This is great news because, while conventional innovation creates valuable new knowledge for society, exploitative or deceptive innovation does not actually create anything valuable. From the perspective of the economy as a whole, it is a complete waste of time and energy – it merely creates new ways for companies to extract money from their customers.
But the calculation changes in industries where companies can't lower their upfront prices beyond a certain boundary. The authors argue that this happens in the market for credit cards and financial services like bank accounts, which generally cost $0 upfront. In these markets, firms make all their profits on hidden fees, so deceptive innovation becomes much more important.
In this world, actual value-creating innovations are usually worthless because upfront prices are stuck at $0 – there is often no scope for attracting new customers or raising profits with a new innovation. But a new way to increase hidden fees is always welcome as it allows firms to make more profit on each customer that signs up for an account.
The authors also assume that any firm has the power to reveal all the hidden fees across the industry to consumers (perhaps with a clever advertising campaign). This means that a company that isn't very good at deceitful pricing might capture more of the market if it shines a light on the deceptive practices of its competitors and forces them to compete on upfront prices only.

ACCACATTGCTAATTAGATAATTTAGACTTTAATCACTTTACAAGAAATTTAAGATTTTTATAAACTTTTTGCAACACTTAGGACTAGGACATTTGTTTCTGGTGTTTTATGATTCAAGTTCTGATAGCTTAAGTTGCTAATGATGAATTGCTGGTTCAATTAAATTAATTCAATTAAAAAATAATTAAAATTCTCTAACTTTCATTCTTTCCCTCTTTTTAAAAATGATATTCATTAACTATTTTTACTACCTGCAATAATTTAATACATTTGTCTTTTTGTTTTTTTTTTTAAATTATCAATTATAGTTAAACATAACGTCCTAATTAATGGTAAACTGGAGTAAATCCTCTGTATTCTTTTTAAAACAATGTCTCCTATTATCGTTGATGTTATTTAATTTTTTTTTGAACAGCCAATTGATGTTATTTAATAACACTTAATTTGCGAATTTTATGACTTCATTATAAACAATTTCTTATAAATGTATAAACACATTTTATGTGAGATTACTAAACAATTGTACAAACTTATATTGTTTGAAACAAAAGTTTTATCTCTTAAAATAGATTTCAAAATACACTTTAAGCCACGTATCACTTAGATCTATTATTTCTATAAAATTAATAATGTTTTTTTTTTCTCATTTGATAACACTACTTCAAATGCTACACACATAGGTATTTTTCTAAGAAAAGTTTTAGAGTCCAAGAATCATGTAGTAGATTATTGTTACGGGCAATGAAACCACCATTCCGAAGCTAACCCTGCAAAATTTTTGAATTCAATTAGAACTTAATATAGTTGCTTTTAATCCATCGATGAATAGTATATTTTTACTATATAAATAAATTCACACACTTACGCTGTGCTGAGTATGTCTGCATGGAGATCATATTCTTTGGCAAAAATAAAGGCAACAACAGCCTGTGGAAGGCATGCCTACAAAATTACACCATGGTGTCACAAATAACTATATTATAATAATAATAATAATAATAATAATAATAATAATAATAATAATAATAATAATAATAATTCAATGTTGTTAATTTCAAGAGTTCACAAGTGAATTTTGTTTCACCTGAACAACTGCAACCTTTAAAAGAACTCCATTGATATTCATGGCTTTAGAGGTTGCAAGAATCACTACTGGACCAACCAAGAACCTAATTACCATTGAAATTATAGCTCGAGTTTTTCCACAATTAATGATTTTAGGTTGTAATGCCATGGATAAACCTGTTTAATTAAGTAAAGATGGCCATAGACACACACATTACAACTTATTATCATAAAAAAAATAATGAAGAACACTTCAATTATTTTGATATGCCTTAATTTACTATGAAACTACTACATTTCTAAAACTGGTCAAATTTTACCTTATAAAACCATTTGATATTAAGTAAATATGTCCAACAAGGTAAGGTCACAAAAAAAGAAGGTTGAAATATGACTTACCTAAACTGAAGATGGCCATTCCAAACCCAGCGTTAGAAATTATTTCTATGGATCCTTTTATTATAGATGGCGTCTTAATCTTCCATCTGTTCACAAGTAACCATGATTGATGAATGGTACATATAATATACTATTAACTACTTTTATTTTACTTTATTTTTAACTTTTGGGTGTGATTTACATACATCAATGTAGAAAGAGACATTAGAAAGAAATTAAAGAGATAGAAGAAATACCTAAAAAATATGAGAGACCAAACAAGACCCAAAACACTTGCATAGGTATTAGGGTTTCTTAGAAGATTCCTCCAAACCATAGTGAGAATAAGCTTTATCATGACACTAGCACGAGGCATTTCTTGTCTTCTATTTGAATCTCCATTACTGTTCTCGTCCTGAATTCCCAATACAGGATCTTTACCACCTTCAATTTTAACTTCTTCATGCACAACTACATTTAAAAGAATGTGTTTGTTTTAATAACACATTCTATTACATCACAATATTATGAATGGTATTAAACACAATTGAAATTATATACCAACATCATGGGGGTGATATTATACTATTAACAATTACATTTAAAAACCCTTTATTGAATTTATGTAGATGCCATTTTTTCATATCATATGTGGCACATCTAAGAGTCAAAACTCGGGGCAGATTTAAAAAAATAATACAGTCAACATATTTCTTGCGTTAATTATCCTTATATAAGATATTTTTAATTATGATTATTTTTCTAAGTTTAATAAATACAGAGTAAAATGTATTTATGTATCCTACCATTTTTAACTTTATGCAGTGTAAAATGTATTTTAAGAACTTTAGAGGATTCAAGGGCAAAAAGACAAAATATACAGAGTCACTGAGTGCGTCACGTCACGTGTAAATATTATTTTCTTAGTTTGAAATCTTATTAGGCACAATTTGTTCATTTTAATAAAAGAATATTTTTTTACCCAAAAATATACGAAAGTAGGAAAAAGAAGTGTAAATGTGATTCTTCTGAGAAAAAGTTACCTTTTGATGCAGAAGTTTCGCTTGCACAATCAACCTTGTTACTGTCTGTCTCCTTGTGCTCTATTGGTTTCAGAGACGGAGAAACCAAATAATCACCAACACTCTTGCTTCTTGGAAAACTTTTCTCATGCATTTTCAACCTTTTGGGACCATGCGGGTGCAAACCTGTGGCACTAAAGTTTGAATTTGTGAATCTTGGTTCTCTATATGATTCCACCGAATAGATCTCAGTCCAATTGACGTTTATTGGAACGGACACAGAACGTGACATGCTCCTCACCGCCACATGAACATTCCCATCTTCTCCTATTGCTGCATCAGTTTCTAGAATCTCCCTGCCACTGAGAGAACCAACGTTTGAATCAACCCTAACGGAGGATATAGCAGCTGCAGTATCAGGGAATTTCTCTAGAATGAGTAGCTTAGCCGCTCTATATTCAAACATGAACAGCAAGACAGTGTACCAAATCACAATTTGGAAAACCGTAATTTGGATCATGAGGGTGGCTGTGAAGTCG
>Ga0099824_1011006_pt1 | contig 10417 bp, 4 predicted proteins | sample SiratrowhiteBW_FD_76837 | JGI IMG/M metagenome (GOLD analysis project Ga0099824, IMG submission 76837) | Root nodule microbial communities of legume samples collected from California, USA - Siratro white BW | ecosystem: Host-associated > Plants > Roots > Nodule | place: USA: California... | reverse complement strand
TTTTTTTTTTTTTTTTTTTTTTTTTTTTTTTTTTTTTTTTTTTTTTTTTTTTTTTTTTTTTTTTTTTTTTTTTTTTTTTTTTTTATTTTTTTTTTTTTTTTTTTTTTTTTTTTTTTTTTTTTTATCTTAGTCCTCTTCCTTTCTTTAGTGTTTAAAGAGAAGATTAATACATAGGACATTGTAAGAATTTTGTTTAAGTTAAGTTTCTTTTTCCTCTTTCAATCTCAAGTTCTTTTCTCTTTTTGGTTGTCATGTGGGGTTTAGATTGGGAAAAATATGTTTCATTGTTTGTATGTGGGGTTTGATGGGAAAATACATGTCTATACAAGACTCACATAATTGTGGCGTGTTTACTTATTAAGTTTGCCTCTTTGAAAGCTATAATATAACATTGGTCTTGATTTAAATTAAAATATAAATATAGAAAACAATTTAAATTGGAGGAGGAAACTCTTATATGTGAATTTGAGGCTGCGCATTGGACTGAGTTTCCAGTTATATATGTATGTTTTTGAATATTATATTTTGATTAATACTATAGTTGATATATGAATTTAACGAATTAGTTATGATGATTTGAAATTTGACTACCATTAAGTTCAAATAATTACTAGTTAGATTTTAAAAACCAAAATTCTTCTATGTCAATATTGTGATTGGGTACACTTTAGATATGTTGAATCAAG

The companies that are best at devising new ways to mislead their customers have to worry that their laggard competitors will reveal their tricks. In fact, the leaders in deceptive innovation might want to try to show their competitors how they, too, can exploit their customers and earn more profits so they won't decide to ruin the scheme for everyone. In this unusual setting, companies don't mind if their innovations are easy to copy, which is a major impediment to innovation in general. This reinforces the emphasis on exploitative innovation in these markets.
The authors use their findings to propose a theory of how deception rises and spreads in an industry. Suppose one firm makes a deceptive innovation in a previously transparent market, by introducing a sneaky new type of hidden fee for example. Other firms need to decide whether to expose the other firm and steal its customers or go along with the trick and incorporate it into their own products. Especially in industries where the upfront price is already at $0, the second option might be much more attractive.
In general, economists think of innovation as something that needs to be encouraged. Governments try to foster innovation whatever way they can, most notably through the patent system but also through tax credits and subsidies for R&D spending. Attempts to outlaw innovations deemed exploitative could potentially have a chilling effect on the good innovations that society really does want if regulators aren’t able to flawlessly discern exploitative innovations from real advances. Despite the apparent success of the Credit CARD Act, it’s not obvious how to design policies to stamp out exploitative innovation more globally.